Just like any 13-year-old, Tilly Lockey from England loves to do makeup. Unlike most 13-year-olds, she does it using her 3D-printed bionic arms.
Tilly has been working on her makeup skills and posting tutorials online ever since getting her first set of medically approved 3D-printed prosthetics after a bout with childhood meningitis forced doctors to amputate most of the arms she was born.
"Tilly posted a video doing her makeup on her Twitter last year and everybody seemed to love it,” her mom, Sarah Lockey, told SWNS. “She mainly started to put makeup on when she became a teenager so the arm has been such a huge help."
The 39-year-old mom from Bristol explained that Tilly was barely walking when she first fell ill.
“The day Tilly got sick, we were teaching her how to take her first steps. It was a really happy day, normal day, no signs she was going to be ill in the middle of the night,” Lockey told Meningitis Research Foundation. “At 3 o’clock in the morning, something went wrong.”
She explained Tilly was vomiting and had a fever for most of the night, and by the next afternoon, she began breathing irregularly and Lockey brought her to the doctor.
An initial check-up diagnosed her with the flu, but when Lockey discovered a rash on her body, she took her young daughter straight into the emergency room.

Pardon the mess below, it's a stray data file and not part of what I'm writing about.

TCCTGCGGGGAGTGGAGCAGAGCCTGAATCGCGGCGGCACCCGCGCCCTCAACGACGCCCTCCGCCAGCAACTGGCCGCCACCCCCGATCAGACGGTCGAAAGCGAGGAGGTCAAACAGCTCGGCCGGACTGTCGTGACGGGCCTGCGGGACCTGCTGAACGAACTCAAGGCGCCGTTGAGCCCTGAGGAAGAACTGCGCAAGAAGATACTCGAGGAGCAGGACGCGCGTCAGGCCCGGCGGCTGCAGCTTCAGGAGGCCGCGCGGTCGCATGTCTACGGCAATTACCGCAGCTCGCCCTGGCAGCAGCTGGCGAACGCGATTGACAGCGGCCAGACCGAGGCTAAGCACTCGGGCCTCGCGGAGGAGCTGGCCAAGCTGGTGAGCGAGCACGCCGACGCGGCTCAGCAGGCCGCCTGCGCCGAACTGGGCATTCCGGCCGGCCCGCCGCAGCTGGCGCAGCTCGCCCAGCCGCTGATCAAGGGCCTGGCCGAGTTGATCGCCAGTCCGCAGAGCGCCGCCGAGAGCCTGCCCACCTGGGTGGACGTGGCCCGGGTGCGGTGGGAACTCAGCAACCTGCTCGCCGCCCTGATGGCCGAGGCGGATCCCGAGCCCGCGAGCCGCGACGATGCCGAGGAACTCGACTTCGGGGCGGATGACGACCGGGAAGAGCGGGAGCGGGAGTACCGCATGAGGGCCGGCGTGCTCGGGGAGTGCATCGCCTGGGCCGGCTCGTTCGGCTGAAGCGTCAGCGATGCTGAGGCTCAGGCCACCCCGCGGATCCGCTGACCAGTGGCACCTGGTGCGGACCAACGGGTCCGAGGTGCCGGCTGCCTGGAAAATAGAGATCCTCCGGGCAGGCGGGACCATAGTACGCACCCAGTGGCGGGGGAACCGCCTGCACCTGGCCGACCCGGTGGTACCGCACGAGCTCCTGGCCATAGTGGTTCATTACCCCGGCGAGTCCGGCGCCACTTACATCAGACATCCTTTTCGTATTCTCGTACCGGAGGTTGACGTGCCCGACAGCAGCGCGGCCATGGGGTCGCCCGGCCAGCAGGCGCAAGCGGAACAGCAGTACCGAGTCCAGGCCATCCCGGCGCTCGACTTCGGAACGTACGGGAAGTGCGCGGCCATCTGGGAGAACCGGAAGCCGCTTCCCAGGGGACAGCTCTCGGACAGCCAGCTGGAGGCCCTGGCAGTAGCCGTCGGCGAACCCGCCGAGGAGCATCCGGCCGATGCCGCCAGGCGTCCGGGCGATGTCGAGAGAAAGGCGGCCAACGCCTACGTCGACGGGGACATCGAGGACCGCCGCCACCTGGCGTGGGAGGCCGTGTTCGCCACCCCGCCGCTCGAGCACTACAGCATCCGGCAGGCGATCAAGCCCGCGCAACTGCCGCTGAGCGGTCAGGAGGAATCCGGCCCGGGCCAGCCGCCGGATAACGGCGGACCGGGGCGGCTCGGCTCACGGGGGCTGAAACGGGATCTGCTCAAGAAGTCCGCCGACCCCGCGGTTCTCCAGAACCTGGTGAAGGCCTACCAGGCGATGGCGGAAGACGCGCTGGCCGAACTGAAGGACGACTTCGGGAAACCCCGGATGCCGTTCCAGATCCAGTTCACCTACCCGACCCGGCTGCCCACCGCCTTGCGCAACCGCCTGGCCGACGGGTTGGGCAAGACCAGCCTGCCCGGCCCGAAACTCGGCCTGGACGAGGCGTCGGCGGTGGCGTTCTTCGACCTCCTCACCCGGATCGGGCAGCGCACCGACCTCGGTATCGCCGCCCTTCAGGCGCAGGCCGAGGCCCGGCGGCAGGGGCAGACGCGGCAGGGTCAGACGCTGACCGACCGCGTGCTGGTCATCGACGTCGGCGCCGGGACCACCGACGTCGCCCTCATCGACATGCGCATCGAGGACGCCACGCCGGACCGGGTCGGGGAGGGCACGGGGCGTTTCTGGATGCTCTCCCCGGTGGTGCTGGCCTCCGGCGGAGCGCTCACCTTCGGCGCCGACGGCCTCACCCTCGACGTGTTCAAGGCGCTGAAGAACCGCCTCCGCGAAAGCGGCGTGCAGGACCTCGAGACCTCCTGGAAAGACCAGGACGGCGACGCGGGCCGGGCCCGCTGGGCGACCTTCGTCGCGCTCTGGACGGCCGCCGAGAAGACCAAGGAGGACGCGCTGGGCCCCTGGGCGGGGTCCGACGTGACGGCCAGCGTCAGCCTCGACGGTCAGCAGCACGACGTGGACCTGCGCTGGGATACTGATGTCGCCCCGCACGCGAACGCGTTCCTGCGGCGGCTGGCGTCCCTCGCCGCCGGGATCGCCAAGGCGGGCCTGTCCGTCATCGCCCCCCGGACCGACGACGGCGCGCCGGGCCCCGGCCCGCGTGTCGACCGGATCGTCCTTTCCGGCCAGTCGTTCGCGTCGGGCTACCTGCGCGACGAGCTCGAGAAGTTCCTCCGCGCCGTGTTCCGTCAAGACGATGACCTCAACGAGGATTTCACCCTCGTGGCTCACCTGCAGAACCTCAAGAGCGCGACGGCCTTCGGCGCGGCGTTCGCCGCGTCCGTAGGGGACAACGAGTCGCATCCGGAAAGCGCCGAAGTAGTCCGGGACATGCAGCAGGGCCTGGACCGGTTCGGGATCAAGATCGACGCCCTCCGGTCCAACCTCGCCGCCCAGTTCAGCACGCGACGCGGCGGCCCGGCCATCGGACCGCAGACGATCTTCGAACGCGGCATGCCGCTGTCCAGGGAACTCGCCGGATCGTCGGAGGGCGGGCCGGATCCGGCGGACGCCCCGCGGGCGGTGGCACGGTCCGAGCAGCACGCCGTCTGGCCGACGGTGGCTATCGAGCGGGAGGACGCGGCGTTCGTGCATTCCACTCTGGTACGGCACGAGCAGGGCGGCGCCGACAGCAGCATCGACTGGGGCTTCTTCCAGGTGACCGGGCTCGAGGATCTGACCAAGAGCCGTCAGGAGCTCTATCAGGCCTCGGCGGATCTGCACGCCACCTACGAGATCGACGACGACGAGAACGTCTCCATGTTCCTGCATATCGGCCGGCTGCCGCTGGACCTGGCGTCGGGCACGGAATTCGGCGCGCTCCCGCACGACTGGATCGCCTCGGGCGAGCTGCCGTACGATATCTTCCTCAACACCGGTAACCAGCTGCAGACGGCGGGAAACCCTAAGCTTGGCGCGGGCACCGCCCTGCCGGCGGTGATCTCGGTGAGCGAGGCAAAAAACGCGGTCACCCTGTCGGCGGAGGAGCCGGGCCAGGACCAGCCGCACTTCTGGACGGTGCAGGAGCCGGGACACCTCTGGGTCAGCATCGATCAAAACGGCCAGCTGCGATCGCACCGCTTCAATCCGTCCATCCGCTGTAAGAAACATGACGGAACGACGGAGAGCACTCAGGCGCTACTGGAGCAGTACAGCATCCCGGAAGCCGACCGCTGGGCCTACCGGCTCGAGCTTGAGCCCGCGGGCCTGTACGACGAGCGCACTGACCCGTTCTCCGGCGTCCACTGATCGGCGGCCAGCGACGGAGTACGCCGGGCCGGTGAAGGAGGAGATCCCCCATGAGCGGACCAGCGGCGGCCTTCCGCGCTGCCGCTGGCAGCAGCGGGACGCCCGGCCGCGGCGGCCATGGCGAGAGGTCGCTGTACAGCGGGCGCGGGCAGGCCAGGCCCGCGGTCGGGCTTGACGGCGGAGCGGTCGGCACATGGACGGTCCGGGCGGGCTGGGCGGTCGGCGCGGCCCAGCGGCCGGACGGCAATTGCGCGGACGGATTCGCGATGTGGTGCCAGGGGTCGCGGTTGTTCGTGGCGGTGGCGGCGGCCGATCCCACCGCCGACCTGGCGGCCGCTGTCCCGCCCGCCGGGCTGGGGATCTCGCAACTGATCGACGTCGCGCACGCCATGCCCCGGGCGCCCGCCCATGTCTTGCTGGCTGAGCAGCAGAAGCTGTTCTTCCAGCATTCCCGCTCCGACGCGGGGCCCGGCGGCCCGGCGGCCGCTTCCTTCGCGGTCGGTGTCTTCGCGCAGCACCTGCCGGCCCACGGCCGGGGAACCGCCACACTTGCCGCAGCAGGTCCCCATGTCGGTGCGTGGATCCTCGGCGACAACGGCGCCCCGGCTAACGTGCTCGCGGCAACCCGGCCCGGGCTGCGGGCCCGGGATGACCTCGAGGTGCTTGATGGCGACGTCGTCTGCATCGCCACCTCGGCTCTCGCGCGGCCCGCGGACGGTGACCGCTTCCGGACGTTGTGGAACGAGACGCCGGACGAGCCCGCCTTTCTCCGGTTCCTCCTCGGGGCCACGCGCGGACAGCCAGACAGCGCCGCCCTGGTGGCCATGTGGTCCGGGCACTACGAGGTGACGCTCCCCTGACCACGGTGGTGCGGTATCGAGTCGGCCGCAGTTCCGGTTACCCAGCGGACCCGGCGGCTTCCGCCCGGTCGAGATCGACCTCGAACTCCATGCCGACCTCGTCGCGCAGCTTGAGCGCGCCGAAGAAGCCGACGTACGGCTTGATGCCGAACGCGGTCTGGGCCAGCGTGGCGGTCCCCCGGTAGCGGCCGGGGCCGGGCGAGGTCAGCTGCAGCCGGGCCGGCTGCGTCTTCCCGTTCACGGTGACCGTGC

Immediately, doctors jumped into action and rushed her into treatment, and another set of doctors pulled Lockey aside.
“[They] sat me down and basically told me the worst thing I would hear,” Lockey recalled. “That my daughter was probably going to die.”
Tibby was given zero chance of survival, but 10 blood transfusions and two amputations of the hand later, Tibby survived the horrifying ordeal.
“It’s such a horrific disease. To see the kids go through that much pain, I mean it’s a killer,” her mom said. “It’s every parent’s worst nightmare.”
Tibby learned to live without hands for a while, since prosthetics cost nearly $25,000, but eventually got a pair of myoelectric arms that give her basic movements.
Tilly’s new arms, which she got in 2016, are considered the first of their kind. She received them thanks to technology company Openbionics and are the first medically approved 3D-printed prosthetics. The hands are more delicate than the average prosthetic and allow for more precise movements.
She now works with the company on continuing to develop the arms and making them more efficient for practical use.
"She has achieved so much already in her life,” her mom said. "I am so proud."